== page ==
@Darryl, very nice! Answers like yours never hit me straight away, I always over complicate things. Guess ill have to go back to the drawing board with the wrapper classes. I feel like I'm going backwards with programming!

Thanks Winston, i'll have a look, if anything regex will be good to have under my belt like another poster said.
 
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Winston Gutkowski wrote:except I think I'd have used a HashMap<Character, AtomicInteger>



Why Atomic.... since its not multithreaded?
 
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I imagine it's not the atomic part that's useful here, but just the fact that it's a mutable int-like object. For this use case, it reduces the amount of key lookups you do, having to look up one object and then insert a different object. This way it's just one lookup per update, or two for the very first update of a given key.
 
Alan Smith
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Darryl Burke wrote:

Alan Smith wrote:I was using nested loops to loop through the string and try and match the numbers with a seperate array of numbers I had containing 0 - 9.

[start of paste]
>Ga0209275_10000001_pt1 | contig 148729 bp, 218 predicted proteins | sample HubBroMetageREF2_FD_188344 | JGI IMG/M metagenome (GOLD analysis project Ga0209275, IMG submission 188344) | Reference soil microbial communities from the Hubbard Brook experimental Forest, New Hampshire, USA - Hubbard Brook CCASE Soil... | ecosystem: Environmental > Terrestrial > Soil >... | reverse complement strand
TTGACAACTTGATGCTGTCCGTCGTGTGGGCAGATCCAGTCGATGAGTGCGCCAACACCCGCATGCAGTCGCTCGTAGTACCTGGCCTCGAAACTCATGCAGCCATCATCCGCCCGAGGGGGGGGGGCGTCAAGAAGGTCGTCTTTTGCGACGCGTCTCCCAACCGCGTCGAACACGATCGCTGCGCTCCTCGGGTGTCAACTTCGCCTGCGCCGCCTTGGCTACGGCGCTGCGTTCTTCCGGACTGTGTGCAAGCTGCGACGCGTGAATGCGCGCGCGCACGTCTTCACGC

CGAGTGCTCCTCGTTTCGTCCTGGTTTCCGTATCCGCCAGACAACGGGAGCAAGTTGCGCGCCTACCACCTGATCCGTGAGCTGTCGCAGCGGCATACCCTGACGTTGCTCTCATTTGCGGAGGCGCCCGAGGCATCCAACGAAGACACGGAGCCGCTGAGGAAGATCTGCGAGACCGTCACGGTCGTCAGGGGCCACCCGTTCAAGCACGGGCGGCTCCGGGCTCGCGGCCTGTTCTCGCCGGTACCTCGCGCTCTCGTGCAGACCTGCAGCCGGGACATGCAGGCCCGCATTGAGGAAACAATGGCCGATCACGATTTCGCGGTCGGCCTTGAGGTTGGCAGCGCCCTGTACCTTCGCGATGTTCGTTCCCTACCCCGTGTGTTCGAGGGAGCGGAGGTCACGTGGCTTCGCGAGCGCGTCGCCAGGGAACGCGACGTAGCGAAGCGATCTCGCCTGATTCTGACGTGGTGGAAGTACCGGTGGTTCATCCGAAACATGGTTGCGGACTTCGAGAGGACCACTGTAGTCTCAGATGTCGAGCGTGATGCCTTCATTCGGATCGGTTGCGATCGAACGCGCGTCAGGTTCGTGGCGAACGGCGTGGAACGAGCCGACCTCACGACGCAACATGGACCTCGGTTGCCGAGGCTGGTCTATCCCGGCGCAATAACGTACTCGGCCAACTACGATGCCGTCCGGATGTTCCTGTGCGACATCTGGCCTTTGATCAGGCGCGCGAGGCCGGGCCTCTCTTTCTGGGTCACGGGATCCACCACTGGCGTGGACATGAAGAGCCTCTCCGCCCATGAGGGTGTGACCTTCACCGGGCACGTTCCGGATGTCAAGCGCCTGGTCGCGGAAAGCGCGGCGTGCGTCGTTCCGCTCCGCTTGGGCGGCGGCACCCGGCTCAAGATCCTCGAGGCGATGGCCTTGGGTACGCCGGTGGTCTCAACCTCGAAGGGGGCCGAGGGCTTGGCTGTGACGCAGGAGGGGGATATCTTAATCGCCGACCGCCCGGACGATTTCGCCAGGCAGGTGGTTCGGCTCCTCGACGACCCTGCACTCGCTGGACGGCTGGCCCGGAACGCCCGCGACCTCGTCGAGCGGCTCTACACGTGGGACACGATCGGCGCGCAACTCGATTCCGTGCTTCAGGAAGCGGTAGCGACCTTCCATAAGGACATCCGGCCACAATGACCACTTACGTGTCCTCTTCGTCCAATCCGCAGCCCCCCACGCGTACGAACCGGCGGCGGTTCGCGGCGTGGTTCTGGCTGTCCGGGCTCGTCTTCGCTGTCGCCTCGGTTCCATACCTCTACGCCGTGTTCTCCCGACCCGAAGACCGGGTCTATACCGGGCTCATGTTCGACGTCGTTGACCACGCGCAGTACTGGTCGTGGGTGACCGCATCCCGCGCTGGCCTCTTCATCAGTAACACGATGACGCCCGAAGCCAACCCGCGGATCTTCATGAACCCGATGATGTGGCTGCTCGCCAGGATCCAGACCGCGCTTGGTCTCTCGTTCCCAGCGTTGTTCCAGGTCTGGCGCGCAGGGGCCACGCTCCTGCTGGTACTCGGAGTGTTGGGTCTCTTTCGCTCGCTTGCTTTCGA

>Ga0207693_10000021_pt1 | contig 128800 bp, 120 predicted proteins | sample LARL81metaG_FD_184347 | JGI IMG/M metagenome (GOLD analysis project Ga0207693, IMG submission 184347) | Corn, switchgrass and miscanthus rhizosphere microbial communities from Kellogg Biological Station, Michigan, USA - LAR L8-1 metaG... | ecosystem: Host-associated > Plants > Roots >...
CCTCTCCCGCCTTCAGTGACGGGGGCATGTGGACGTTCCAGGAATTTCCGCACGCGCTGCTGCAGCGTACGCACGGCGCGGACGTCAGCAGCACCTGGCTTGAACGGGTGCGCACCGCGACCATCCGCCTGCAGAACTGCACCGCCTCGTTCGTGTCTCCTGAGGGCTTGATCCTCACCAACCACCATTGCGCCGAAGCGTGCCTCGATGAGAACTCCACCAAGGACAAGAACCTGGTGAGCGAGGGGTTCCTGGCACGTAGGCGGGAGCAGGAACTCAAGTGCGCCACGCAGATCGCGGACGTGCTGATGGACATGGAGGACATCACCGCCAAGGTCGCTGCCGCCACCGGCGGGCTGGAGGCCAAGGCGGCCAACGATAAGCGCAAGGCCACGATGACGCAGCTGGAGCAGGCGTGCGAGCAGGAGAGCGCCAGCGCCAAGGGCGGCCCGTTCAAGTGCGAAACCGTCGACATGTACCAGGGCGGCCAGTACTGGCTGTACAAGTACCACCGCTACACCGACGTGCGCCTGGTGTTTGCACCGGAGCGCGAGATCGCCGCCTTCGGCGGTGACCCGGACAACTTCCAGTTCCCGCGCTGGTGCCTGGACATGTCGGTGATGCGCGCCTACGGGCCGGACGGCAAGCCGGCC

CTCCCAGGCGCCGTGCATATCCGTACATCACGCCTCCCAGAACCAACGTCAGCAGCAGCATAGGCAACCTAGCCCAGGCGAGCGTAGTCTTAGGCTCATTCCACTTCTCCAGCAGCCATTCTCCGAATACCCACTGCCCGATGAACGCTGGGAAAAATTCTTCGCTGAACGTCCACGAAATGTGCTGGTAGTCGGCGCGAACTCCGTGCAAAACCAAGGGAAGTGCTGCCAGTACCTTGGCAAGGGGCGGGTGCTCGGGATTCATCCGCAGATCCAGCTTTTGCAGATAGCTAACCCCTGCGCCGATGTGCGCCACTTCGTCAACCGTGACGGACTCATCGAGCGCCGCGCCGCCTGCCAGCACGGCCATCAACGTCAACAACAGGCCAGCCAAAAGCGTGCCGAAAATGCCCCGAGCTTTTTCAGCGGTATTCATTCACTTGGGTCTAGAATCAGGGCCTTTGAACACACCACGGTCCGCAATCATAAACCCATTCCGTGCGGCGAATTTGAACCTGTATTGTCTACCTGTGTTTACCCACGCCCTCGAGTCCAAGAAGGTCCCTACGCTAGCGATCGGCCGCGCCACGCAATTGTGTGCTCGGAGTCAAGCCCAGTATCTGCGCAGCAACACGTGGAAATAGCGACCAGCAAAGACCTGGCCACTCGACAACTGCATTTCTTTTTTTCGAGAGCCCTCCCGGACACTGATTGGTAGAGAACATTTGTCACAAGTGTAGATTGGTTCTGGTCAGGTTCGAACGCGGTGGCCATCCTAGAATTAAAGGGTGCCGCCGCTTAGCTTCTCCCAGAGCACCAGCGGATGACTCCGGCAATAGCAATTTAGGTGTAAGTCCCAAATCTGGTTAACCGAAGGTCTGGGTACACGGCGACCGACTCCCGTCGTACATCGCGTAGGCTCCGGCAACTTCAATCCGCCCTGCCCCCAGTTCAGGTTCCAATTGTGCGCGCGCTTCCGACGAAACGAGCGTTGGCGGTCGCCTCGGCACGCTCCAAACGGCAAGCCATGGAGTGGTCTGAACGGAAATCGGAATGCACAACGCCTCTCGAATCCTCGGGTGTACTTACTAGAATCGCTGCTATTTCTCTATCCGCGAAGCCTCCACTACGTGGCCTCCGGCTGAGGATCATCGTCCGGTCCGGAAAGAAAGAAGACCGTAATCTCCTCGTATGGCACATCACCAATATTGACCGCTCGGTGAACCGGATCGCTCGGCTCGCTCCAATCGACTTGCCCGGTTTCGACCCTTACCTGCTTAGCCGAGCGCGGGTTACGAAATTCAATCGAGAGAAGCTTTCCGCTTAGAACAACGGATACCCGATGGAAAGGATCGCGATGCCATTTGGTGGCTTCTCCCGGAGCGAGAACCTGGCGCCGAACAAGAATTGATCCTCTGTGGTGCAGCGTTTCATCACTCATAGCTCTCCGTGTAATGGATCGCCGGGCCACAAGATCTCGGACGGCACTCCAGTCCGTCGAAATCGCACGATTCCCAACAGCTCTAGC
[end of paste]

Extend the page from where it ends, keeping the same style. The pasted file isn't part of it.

Regex aside, you need to familiarize yourself with the methods of the Character class. I'm not a programmer, but I wouldn't think it unreasonable for an interviewer to expect you to be aware of the API of all the primitive wrapper classes, and String. Professional developers, please correct me if that's not realistic.

FWIW, this took a lot less than 1½ hours, using a single loop.



Hi Darryl,

I am looking back over this again, the frequency part is ok but I am confused about what exactly is happening on this line:



Say we focus on the '745' sequence in the string... if 7 is the lastNumber variable and 4 is the current character in the loop, then that line will look like this:

7 = 7 * 10 + (4 - '0');

This works without the brackets as well but what does the - '0' actually achieve. I understand the * 10 multiplication is to get 70 + 4 ie 74 but why the - '0'? I also know it doesn't work without the - '0' but I can't see it.

Thanks,
Alan
 
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Not (4 - '0') but ('4' - '0'). The issue here is that '0' is not the same as 0.

If you take a look at http://www.asciitable.com/ you will see that the character '4' has ASCII value 52. Likewise, '0' is the same as 48. By subtracting '0' from '4' you are extracting 48 from 52, yielding 4 - the decimal value of the character.
 
Alan Smith
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Rob Spoor wrote:Not (4 - '0') but ('4' - '0'). The issue here is that '0' is not the same as 0.

If you take a look at http://www.asciitable.com/ you will see that the character '4' has ASCII value 52. Likewise, '0' is the same as 48. By subtracting '0' from '4' you are extracting 48 from 52, yielding 4 - the decimal value of the character.



Ah cool, thanks Rob!
 
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You're welcome.